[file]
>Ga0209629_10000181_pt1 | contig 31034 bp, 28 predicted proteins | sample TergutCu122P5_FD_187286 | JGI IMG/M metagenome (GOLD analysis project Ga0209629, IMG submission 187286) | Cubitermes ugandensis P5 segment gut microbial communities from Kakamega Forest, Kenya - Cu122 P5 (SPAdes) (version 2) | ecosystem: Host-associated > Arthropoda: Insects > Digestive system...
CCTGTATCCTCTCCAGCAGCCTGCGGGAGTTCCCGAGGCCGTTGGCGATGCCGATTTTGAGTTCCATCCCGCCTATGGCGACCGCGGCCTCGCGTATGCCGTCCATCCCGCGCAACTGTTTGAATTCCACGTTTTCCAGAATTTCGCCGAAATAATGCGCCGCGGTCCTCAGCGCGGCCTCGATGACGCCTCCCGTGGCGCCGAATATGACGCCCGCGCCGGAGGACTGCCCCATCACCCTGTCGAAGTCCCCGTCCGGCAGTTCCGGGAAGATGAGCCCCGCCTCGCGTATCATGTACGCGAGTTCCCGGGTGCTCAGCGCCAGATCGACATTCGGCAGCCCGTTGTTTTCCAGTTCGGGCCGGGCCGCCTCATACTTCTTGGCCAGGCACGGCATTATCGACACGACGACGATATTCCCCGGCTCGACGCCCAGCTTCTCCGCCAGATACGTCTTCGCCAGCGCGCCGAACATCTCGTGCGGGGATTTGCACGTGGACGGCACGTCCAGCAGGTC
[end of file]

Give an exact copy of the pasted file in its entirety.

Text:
>Ga0209629_10000181_pt1 | contig 31034 bp, 28 predicted proteins | sample TergutCu122P5_FD_187286 | JGI IMG/M metagenome (GOLD analysis project Ga0209629, IMG submission 187286) | Cubitermes ugandensis P5 segment gut microbial communities from Kakamega Forest, Kenya - Cu122 P5 (SPAdes) (version 2) | ecosystem: Host-associated > Arthropoda: Insects > Digestive system...
CCTGTATCCTCTCCAGCAGCCTGCGGGAGTTCCCGAGGCCGTTGGCGATGCCGATTTTGAGTTCCATCCCGCCTATGGCGACCGCGGCCTCGCGTATGCCGTCCATCCCGCGCAACTGTTTGAATTCCACGTTTTCCAGAATTTCGCCGAAATAATGCGCCGCGGTCCTCAGCGCGGCCTCGATGACGCCTCCCGTGGCGCCGAATATGACGCCCGCGCCGGAGGACTGCCCCATCACCCTGTCGAAGTCCCCGTCCGGCAGTTCCGGGAAGATGAGCCCCGCCTCGCGTATCATGTACGCGAGTTCCCGGGTGCTCAGCGCCAGATCGACATTCGGCAGCCCGTTGTTTTCCAGTTCGGGCCGGGCCGCCTCATACTTCTTGGCCAGGCACGGCATTATCGACACGACGACGATATTCCCCGGCTCGACGCCCAGCTTCTCCGCCAGATACGTCTTCGCCAGCGCGCCGAACATCTCGTGCGGGGATTTGCACGTGGACGGCACGTCCAGCAGGTC